2 algae ID & battle

Users who are viewing this thread

BluewaterLa

LARC Boil Master
Administrator
LARC Supporter
Joined
Jun 17, 2014
Messages
9,633
Location
Slidell
Take some pics close up if you can. Members may be able to tell or help out on this situation.
May not be the turf algae at all this time, could be just part of an ugly stage
 

CenlaReefer

Toadstool Leather Coral
LARC Supporter
Thread starter
Joined
Aug 13, 2013
Messages
3,272
Location
Pineville, LA
I am almost certain this is NOT dark turf algae. It does not develop and carpet feet or fiber like "hairs" at all. It stays low and thin on the rock. It has a slimy feel to it. It cannot be brushed off even with a toothbrush and lots of rubbing. I am certain a stiff nylon brush would get it right off. I can scratch it off with a fingernail yet that takes a while. I always do this sort of clean-up work in a bucket of waste water.

Notice the color of if can look almost black or dull brown depending on the lighting. Perhaps color differences have to do with the nutrients in the concrete?

Here is the other strange thing. This algae grows mostly on my homemade rock, plugs, and disks. There could be something in my concrete mix that really feeds this stuff. Any ideas on an ID or what might eat it. My jellybean slugs have been in hiding. They have been poor at managing this and GHA. I am hoping they will reproduce and start to make a difference.

20220810_132818.jpg
20220810_132726.jpg
 

CenlaReefer

Toadstool Leather Coral
LARC Supporter
Thread starter
Joined
Aug 13, 2013
Messages
3,272
Location
Pineville, LA
Take some pics close up if you can. Members may be able to tell or help out on this situation.
May not be the turf algae at all this time, could be just part of an ugly stage
Hi @BluewaterLa, sorry I missed this reply. I read it just now. I hope you are right about this being a limited ugly stage.
 

BluewaterLa

LARC Boil Master
Administrator
LARC Supporter
Joined
Jun 17, 2014
Messages
9,633
Location
Slidell
Looks to me like a more calcium based algae similar to coraline not the same.
Most times its just using up what ever is on the plugs or rocks and eventually dies out or gets taken over by coraline.
Use a pocket knife or razor blade to scrape it down to the plug / rock and see what consistency you get, I would gander its more rigid and not of the type that would grow like hair algae or turf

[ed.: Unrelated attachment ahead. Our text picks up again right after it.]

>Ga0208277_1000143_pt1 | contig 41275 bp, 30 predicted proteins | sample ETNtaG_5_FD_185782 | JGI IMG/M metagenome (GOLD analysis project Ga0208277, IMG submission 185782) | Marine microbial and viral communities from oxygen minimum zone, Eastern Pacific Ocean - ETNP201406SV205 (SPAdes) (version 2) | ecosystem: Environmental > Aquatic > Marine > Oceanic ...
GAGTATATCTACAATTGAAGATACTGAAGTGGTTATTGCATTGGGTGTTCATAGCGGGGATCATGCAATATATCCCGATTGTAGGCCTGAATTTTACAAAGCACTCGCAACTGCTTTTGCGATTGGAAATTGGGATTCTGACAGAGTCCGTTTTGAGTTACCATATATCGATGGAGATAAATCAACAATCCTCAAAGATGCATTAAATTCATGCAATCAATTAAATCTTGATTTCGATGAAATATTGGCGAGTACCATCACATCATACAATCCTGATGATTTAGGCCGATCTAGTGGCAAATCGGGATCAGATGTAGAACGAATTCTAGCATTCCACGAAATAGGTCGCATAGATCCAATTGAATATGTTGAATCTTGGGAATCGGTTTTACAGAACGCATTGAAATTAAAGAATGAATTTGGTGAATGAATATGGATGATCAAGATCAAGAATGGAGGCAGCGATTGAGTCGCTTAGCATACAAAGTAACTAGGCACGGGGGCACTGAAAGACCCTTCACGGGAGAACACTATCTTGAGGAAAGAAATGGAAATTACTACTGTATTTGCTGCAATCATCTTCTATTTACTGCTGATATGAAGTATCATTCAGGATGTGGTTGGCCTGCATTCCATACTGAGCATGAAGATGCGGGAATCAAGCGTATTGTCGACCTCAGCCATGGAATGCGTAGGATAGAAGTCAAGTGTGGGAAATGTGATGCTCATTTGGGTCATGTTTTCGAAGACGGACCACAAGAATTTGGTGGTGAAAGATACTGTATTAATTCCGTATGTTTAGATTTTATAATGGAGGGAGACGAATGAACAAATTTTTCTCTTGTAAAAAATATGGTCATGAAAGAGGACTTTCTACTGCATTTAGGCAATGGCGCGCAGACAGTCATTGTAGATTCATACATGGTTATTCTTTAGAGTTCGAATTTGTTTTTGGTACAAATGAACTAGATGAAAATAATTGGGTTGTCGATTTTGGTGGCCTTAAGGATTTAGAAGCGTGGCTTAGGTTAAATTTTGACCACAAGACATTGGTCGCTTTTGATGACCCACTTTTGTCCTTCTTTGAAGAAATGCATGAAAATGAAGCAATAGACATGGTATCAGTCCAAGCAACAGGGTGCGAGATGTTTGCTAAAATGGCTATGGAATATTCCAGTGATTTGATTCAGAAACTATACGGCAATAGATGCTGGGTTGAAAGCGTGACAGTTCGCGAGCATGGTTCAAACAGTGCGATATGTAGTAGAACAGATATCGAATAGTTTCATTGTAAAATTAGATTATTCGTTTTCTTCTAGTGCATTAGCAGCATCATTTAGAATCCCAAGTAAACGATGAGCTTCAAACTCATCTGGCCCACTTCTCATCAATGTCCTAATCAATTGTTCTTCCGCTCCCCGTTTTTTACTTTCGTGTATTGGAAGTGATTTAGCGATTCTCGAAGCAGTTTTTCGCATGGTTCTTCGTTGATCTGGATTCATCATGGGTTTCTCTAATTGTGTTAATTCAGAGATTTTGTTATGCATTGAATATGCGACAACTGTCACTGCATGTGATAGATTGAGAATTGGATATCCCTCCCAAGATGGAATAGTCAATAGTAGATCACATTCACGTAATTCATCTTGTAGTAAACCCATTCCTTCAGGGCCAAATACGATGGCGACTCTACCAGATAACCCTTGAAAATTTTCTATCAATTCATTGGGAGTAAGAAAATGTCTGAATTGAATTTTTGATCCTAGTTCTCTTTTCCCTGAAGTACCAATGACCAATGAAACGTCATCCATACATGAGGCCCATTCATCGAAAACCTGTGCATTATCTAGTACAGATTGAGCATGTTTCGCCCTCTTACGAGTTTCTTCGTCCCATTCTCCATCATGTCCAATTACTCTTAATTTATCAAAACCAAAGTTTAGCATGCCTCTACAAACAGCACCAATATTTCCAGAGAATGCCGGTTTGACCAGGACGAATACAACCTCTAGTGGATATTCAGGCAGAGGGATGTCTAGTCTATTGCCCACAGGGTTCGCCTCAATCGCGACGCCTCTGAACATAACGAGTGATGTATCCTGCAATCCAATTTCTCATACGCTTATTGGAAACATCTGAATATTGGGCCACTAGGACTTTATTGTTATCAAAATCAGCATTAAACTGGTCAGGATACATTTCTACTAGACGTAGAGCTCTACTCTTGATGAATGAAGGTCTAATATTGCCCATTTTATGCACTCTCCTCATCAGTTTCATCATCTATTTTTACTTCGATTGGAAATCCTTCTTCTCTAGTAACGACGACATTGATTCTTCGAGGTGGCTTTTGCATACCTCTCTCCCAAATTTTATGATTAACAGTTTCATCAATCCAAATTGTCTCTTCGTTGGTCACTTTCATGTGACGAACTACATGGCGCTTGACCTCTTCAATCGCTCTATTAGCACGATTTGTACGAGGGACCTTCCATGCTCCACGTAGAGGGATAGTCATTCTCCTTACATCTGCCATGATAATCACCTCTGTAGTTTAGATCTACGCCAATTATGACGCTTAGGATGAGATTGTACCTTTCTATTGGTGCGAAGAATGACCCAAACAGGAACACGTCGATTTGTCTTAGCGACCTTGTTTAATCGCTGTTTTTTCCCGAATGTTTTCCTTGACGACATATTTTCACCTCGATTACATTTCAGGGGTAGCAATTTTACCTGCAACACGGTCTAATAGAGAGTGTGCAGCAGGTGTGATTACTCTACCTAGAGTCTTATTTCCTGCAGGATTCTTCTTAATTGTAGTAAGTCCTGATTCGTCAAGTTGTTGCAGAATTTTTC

CenlaReefer

Toadstool Leather Coral
LARC Supporter
Thread starter
Joined
Aug 13, 2013
Messages
3,272
Location
Pineville, LA
@College_Coral was so very kind to take some microscope images of my brown nuisance algae in exchange for some frags. Any ideas what algae this is?

Thanks again, Dennis!
 

Attachments

  • part0(4).jpg
    part0(4).jpg
    110.4 KB · Views: 47
  • part0(3).jpg
    part0(3).jpg
    136.2 KB · Views: 46

CenlaReefer

Toadstool Leather Coral
LARC Supporter
Thread starter
Joined
Aug 13, 2013
Messages
3,272
Location
Pineville, LA
Ok. I changed it to the correct photos. The algae from the inside dining room tank is not really a problem at all.
 
Last edited:

CenlaReefer

Toadstool Leather Coral
LARC Supporter
Thread starter
Joined
Aug 13, 2013
Messages
3,272
Location
Pineville, LA
I need to focus on manual removal using a small metal scraper or knife like @BluewaterLa said in post #44.

I just found out some GREAT news! The beautiful, clean patch in the picture below was done by a trochus snail today. Now I know what will eat this stuff. The problem is that I do not have enough snails to take care of the clean up. I am breeding lots more yet most of them are too small yet to make a difference. Diligent, manual removal of GHA, film algae on glass surface, and this other algae with a scraper or stiff brush may help my current CUC target the remaining stuff.
20220815_191131.jpg
 

BluewaterLa

LARC Boil Master
Administrator
LARC Supporter
Joined
Jun 17, 2014
Messages
9,633
Location
Slidell
Honestly I've seen several types of brown algae-ish like in your pictures that were nothing to worry about.
I do not think you are dealing with a super hard to get gone algae, mostly prefers new surfaces.
 

College_Coral

Astrea Snail
Joined
Jul 18, 2022
Messages
41
Location
Louisana
Macro lens pic would be more beneficial on my end for IDing.
We have our microscope hooked up to a computer however i didn't get to use the computers images which would have been clearer, it had someones work on it in the lab so i didn't want to exit out of it, so manual pictures through the lens was what i did
 

CenlaReefer

Toadstool Leather Coral
LARC Supporter
Thread starter
Joined
Aug 13, 2013
Messages
3,272
Location
Pineville, LA
Macro lens pic would be more beneficial on my end for IDing.
Ok. I understand. I had someone on a national forum look at the microscope images and write, "It is not a filamentous algae like turf but appears to be a brown micro algae."
Honestly I've seen several types of brown algae-ish like in your pictures that were nothing to worry about.
I do not think you are dealing with a super hard to get gone algae, mostly prefers new surfaces.
This is a relief. The key seems to be that this dark algae, "mostly prefers new surfaces." Using dead, natural rock from the ocean may be the ticket. I would like to get some more Two Little Fishies Stax Rocks for growing small coral colonies. For both frags or larger pieces, I could grow them on some flat, thin pieces of natural shelf rock. Dead plating montipora works for some small frags. The dark algae really does not grow on my Stax Rock, natural live rock, or on my concrete that has been in use for more than 2 or 3 years in a system. It does seem to like growing on some plastic (corner overflow and Tunze powerhead). I know that I need more CUC.

@College_Coral (Dennis), the pics were a great help. Thanks!
 

College_Coral

Astrea Snail
Joined
Jul 18, 2022
Messages
41
Location
Louisana